Author: Claudia Atkinson. Photographs: Janet Fox
As many of you know, I spent 4 years working with Philippa day in and day out which enabled me to become the teacher/trainer I am today. Pip is a fount of knowledge regarding dogs, how they learn and is a self proclaimed ‘stickler’ for manners and foundation skills.
We had the privilege of hosting Pip for two days at Broadoak, a great opportunity for our clients to handle their dogs, observe and learn. Everyone came prepared with their camping seats, notebooks, pens, questions and open minds, and there was a fantastic environment for people to listen, learn and develop their understanding of canine psychology.
DAY ONE started with the less experienced dogs. One of Pips opening lines was ‘what do you want from me?’ which instantly seemed to put everyone on the back foot, as they imagined they would be told what they should be doing. A few questions flew around, from both handlers and observers, with reoccurring themes.....timing and observation. Philippa is an excellent communicator, highly entertaining and generous with information, I was super proud to see our group so engaged.
The morning session focused on heel work where the handlers taught their dogs only to move and turn with the left leg. When it came to the turn, it became very clear that the handlers needed to practice without the dogs to start with. Once the handlers had it nailed, then the dogs came back on board and were able to succeed. The observers also joined in to practice their footwork, as well as making their notes as reminders.
The afternoon session looked at building up a straight line over multiple jumps. As well as this exercise being a massive success for all the dogs and handlers, Not just about the jumping, the handlers learned to structure their exercises and how to position themselves to get the correct behaviour to help their dogs therefore working as a team.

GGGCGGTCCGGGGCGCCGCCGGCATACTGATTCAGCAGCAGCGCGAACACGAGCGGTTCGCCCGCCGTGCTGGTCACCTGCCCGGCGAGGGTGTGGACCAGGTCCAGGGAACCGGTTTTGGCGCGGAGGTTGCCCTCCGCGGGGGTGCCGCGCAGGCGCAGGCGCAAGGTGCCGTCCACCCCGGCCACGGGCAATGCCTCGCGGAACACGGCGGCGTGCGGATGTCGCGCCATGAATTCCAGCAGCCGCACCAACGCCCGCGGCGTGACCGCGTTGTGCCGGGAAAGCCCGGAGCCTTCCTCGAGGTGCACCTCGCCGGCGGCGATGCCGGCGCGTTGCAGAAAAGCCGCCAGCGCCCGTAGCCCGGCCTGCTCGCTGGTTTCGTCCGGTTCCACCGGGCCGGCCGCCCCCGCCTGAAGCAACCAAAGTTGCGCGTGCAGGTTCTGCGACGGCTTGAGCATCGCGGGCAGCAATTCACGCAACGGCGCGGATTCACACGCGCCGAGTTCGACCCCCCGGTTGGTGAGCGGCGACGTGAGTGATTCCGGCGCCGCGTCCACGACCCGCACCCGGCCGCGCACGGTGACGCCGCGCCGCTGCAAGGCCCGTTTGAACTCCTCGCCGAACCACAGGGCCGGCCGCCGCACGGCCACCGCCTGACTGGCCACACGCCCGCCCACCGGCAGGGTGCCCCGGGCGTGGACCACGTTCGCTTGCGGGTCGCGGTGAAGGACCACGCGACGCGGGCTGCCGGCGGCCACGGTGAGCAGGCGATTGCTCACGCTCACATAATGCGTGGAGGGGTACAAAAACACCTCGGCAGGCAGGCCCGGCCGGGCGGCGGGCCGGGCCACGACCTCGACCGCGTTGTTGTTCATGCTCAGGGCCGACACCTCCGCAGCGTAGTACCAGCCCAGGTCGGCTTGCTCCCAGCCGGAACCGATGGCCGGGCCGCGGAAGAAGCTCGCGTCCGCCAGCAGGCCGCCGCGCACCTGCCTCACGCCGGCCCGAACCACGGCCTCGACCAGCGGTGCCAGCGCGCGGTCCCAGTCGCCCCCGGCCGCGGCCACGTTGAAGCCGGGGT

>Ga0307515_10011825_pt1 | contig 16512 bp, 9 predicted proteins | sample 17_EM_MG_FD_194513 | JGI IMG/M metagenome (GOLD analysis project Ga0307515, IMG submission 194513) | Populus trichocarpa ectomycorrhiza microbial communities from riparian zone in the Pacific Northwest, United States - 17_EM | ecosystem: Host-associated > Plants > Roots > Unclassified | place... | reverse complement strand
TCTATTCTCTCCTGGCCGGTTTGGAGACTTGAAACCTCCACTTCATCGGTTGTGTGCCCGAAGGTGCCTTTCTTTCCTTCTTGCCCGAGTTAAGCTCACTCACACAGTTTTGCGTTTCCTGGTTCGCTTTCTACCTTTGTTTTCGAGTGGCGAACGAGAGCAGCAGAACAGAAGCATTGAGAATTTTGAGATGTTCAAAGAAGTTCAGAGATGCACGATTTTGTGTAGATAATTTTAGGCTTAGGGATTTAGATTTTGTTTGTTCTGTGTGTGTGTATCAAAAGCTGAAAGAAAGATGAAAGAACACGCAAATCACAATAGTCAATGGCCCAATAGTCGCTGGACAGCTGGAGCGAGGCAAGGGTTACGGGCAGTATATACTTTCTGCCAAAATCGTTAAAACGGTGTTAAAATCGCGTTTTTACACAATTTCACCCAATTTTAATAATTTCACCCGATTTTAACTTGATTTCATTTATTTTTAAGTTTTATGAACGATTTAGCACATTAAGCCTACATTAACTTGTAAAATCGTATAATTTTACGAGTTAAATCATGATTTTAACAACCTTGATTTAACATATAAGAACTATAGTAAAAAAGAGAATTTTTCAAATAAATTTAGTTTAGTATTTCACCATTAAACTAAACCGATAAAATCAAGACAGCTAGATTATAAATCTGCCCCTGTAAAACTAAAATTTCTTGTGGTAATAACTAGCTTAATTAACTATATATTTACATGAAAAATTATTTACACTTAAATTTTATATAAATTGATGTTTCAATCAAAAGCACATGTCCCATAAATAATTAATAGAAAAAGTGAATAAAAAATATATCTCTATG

Come the end of the day, everyone was feeling fulfilled, inspired and very brain tired! All of the dogs had achieved what was put in front of them. Some of the handlers from day one, came back to observe day two, and some of the observers from day one, went on to handle on day two. Some people even changed their plans to be able to observe the following day!
DAY TWO rolls around and you can tell that lots of people have got lots of questions from the previous day, after having some time to digest the information that they had been given the day before. Overnight the weather was horrific, so we began the session indoors, lucky we had the barn to work in. Questions were asked, and answered, and as some questions were answered, that triggered more questions. It was incredible to see how much people had taken on board. The handlers and dogs of day two were more experienced, nevertheless, we started with the same exercise we did on day one. This was a great opportunity for the handlers of day 1 to write up notes on the exercise, and for the day 2 handlers to put their theory into practice. As well as this, the dogs produced many different behaviours, which allowed Pip to give different teaching points, providing much food for thought.
Unfortunately the weather on day two wasn’t as kind to us, but nevertheless, we put on our waterproofs and headed out. Beginning the session with a stop game, seemed to test everyone’s coordination skills! Once the dogs were warmed up, we progressed onto a rather complex little exercise which required a marked retrieve, a stop, a distraction and a pushback, which everyone excelled at, with plenty of teaching points along the way.
As our final session came to an end (in the pouring rain) Pip said how lovely it was to be in such a friendly and supportive environment for training.
I think you will agree that we had a very successful and informative two days, it was a privilege to learn from such an inspirational teacher and we hope to be able to collaborate in the future.